Why Some Women Need Privacy During Childbirth
It goes without saying that none of us can predict exactly how we’ll feel while giving birth until we are actually in it. Not only that, but our births themselves almost never go according to plan (understatement of the year, right?) But I know that going into my first birth, I pictured something quite a bit different than what ended up going down.
I had hired doulas, made sure we had a birth pool available, and read a million birthing books with my husband in the hopes that he’d get involved. And while I did, in fact, end up birthing in the pool with my doulas nearby — and spent a great deal of my labor being massaged and soothed by my husband – what I didn’t realize was that there would be many moments when I didn’t want anyone or anything near me.
As in, get the fuck away from me, NOW.
There were some key moments in my labor where I didn’t want to be touched, spoken to, or interacted with. And this happened with my second child too. There were moments – mostly toward the end of the labor – where I felt an intense need for privacy, for silence, for everything in the room to melt away so I could concentrate on the amazing, wild, painful AF shit-show that was happening in my body.
I remember my friend who had given birth a year before describing certain moments of labor as intensely animalistic. She described needing a moment to lock herself in the hospital room bathroom, squat down and howl her way through her contractions – and that soon after that, her baby was crowning and she was able to quickly birth him.
That’s not exactly how it happened for me (the quick crowning part, that is!), but the principal is similar: the idea that a lot of women experience a deep need for privacy during labor, and that this somehow aids in the birth process – the opening up, the letting go that is required to push a baby out of your vagina (if that’s how you’re doing it).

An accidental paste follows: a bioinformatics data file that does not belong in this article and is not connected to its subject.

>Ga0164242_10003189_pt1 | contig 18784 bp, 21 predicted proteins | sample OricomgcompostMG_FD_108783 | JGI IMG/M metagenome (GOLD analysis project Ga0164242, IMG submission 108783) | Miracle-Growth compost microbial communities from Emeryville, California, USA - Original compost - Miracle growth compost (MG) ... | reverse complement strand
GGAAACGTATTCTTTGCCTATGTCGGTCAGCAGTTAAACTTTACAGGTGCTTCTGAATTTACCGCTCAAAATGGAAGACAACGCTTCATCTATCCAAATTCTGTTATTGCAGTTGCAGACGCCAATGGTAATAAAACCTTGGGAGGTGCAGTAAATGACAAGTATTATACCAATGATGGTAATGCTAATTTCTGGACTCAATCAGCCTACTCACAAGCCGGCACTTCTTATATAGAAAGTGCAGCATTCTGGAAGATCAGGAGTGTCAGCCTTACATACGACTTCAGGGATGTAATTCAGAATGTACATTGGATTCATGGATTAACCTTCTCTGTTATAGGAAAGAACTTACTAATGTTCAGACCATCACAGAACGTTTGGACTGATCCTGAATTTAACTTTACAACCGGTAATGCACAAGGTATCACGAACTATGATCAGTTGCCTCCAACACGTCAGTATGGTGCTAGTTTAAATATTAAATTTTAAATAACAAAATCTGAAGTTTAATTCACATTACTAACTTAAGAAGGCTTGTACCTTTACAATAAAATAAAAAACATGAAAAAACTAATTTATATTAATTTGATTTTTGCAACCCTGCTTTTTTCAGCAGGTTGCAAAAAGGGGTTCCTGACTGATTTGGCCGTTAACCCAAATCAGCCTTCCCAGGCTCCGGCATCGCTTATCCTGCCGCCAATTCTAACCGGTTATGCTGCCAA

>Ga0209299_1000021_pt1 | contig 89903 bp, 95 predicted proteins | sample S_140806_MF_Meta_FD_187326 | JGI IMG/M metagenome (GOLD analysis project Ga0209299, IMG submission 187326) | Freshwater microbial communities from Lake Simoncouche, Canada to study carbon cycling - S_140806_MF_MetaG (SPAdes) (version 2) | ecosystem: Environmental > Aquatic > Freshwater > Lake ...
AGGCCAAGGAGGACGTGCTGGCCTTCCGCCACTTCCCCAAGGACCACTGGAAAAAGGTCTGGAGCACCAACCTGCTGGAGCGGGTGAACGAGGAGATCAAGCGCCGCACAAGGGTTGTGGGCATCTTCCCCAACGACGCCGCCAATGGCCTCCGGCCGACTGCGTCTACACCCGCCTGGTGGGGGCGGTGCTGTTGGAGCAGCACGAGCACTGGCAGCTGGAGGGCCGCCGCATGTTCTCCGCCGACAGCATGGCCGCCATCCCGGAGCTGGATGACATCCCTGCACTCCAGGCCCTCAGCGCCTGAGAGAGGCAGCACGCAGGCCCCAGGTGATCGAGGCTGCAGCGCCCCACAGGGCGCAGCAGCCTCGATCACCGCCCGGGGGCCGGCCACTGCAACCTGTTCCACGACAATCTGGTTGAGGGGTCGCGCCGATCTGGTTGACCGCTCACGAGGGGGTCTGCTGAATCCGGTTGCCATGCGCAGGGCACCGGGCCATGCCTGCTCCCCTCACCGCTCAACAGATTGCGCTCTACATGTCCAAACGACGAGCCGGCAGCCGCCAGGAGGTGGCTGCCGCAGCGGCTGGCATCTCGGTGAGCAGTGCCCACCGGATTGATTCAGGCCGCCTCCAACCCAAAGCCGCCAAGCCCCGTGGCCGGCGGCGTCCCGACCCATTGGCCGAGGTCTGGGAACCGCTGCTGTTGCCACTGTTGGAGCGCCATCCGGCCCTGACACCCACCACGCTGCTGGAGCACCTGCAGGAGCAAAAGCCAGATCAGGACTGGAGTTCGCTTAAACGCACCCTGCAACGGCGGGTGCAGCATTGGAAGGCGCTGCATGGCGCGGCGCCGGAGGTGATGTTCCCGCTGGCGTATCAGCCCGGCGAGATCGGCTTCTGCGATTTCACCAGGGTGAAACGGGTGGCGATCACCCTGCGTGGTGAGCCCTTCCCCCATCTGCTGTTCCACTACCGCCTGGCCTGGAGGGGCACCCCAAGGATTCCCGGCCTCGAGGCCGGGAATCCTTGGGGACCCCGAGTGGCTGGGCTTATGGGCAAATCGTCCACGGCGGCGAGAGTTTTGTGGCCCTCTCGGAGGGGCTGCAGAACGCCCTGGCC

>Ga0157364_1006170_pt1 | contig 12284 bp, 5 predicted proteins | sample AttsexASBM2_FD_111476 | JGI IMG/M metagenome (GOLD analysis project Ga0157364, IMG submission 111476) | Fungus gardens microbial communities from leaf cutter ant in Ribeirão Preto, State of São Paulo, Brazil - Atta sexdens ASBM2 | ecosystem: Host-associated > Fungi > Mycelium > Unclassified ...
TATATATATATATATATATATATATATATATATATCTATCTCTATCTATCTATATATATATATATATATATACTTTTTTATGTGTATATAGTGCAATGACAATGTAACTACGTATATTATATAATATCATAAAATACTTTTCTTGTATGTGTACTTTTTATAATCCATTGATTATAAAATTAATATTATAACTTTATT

It turns out science backs this up. In fact, Judith Lothian, a registered nurse, PhD., and childbirth advocate and educator, wrote an entire paper on this phenomenon for The Journal of Perinatal Education. She explains that despite the fact that we don’t live like wild animals (well, most of us, I suppose), women’s bodies react much in the same way that animals do while giving birth – and that if we are not left to labor freely and in private, our bodies are apt to release hormones that can actually halt the labor process.
“In nature, when a laboring animal feels threatened or disturbed, the stress hormone catecholamine shuts down labor,” Lothian explains. “Similarly, when a laboring woman does not feel safe or protected or when the progress of her normal labor is altered, catecholamine levels rise and labor slows down or stops.”
Pretty dang fascinating, huh?
Of course, not all of us are going to be given all that time and space during our labors. If you birth in a busy hospital environment, you might have to do what my friend did and lock yourself in the bathroom to get that kind privacy. And if your birth has many interventions, you may not be as free to move around or separate yourself completely from the medical staff bustling around you.